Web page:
Using Cloudship

Cloudship can be utilized as a desktop application, a web application and a mobile app. I use the web application to manage my work projects, which I like because of the option to create sub-tasks, notes, tags, and due dates.

The dashboard of the web-based Cloudship app.

The dashboard of the web-based Cloudship app.

I enter a task in the top text bar, and then I simply drag-and-drop the task into the correct project. Or, to add tasks within one project, I select it from the left sidebar. The drag-and-drop method makes it easy to reorder tasks by date or in order of importance, and to drag tasks beneath others to create sub-tasks. I can filter my tasks using the To Do, (due) Today, Flag, Completed, Scheduled, and Trash buttons at the top of the screen. The search filter for tagged tasks works extremely well.

Drag-and-drop a task beneath another to create a list of subtasks.

Drag-and-drop a task beneath another to create a list of sub-tasks.

I haven’t utilized a lot of Cloudship’s functionality, which includes linking resources to my project, adding details and collaborators to projects, and sending communications between collaborators. Since I’ve been using Cloudship as a personal project manager, I’m not sure how well the collaboration aspect works. I also have not used the resource tab. It makes more sense to add a resource directly to a task, instead of having a free floating list of resources. Also, Cloudship doesn’t handle URL resources well. The thing that really bothers me is the calendar: there’s an option to use a Cloudship calendar, if you create a paid account, but Cloudship doesn’t integrate with my Outlook or Google calendars.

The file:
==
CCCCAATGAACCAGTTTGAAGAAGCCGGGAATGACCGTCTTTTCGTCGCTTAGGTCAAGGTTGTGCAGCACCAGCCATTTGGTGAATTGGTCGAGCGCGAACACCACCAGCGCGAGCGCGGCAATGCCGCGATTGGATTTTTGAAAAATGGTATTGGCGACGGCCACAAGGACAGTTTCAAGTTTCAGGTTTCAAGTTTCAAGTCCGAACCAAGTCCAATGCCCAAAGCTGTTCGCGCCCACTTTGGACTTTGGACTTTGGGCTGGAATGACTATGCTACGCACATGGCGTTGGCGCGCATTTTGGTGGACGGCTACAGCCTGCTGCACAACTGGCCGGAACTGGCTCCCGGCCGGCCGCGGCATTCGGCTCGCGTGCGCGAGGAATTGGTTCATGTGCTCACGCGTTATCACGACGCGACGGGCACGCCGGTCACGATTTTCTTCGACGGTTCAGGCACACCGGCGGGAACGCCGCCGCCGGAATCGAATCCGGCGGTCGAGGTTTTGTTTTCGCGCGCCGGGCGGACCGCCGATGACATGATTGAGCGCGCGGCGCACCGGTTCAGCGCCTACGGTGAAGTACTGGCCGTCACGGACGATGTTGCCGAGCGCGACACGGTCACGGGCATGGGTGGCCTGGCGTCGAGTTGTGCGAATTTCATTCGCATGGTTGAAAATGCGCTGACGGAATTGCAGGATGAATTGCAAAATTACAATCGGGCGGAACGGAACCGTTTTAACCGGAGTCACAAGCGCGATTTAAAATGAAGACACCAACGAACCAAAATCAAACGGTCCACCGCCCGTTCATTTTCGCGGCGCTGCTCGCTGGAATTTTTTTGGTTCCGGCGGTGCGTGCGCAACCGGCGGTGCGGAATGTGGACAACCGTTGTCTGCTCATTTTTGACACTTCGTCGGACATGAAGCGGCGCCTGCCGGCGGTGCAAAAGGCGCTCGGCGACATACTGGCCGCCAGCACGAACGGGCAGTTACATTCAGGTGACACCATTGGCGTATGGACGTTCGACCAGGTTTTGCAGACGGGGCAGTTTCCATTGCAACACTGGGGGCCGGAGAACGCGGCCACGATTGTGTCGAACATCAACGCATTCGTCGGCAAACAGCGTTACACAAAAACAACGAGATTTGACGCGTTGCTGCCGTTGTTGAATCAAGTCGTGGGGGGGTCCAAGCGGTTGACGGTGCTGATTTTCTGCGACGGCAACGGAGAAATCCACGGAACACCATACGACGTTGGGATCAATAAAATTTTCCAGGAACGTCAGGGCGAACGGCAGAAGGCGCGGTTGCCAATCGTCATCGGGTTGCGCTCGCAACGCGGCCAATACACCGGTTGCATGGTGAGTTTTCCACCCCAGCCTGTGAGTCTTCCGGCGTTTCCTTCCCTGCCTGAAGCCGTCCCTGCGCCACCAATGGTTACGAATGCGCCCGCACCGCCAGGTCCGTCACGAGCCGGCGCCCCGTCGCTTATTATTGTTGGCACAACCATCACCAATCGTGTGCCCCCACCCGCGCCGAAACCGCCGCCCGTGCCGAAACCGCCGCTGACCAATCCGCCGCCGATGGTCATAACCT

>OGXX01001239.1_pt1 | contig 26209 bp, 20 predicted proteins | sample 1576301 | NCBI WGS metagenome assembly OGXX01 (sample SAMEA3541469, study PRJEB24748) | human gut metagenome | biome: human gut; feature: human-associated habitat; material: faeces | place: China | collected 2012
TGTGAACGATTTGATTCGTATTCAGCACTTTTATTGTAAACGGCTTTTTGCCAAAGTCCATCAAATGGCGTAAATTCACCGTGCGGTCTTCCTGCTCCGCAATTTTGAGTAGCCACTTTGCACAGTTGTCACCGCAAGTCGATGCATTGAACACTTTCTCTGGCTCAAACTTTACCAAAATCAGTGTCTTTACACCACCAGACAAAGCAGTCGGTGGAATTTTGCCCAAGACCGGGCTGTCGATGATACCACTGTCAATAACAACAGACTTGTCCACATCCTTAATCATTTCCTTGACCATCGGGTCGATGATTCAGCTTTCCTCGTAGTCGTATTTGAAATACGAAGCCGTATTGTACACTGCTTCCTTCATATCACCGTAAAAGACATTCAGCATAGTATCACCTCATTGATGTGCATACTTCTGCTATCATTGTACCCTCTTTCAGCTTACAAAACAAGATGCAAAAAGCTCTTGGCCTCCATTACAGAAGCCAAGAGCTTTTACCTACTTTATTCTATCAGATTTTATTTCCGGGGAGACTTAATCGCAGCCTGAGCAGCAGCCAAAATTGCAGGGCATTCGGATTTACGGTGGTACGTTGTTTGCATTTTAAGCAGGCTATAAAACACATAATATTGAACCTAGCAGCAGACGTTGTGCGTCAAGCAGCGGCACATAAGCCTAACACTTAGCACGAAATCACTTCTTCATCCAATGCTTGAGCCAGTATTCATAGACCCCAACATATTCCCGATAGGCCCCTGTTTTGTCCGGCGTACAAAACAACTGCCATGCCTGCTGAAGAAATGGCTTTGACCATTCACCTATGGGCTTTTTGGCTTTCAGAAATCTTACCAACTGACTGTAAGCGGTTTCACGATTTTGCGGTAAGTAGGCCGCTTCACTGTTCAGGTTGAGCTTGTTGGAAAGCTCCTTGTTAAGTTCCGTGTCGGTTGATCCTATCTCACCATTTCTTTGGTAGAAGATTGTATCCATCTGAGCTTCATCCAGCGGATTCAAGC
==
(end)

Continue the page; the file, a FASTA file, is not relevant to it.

Cloudship Mobile App

Even so, Cloudship has been exactly what I’ve needed so far–a task manager that allowed for more complex task structures and the flexibility offered by a cloud-based manager. Because of that, I thought I’d try the mobile version. Unfortunately, a lot of the functionality and ease of use I appreciate in the web application just isn’t there in the mobile app.

Here’s the mobile dashboard, which echoes the project-task list from the web dashboard:

The dashboard for the Cloudship mobile app

The dashboard for the Cloudship mobile app

To access my project list, I click the arrow in the top-left corner; to add tasks, I click the plus sign in the upper-right corner; and to navigate between Tasks, Projects, and Resources, I click a tiny arrow next to the plus sign. It isn’t impossible–just clunky. I find myself having to constantly switch which sidebar or window I’m using because I’m always in the wrong section. The app makes no use of the swipe gesture or the ease of drag-and-drop.

Worst of all, I can’t figure out how to create sub-tasks. This deficiency differentiates between Cloudship’s mobile and web versions, and as a developing mobile user–and a librarian recommending apps to students for their own project management purposes–it’s enough to make me jump ship and try out something else. Applications like Wunderlist and Trello make better use of drag-and-drop, swiping, and sub-tasks.

I’ve also noticed that there’s a lot of Cloudship community support and suggestions, with frequent response from developers, about a year ago–then everything stops, which leads me to wonder if Cloudship is still developing. It would be sad if this project were abandoned, because it has potential. However, other apps have both web and mobile ease-of-use, while Cloudship is better used as a web application.


Are you interested in contributing a guest post to Library Tech Talk? Contact kimberlymiller [at] towson [dot] edu for more information.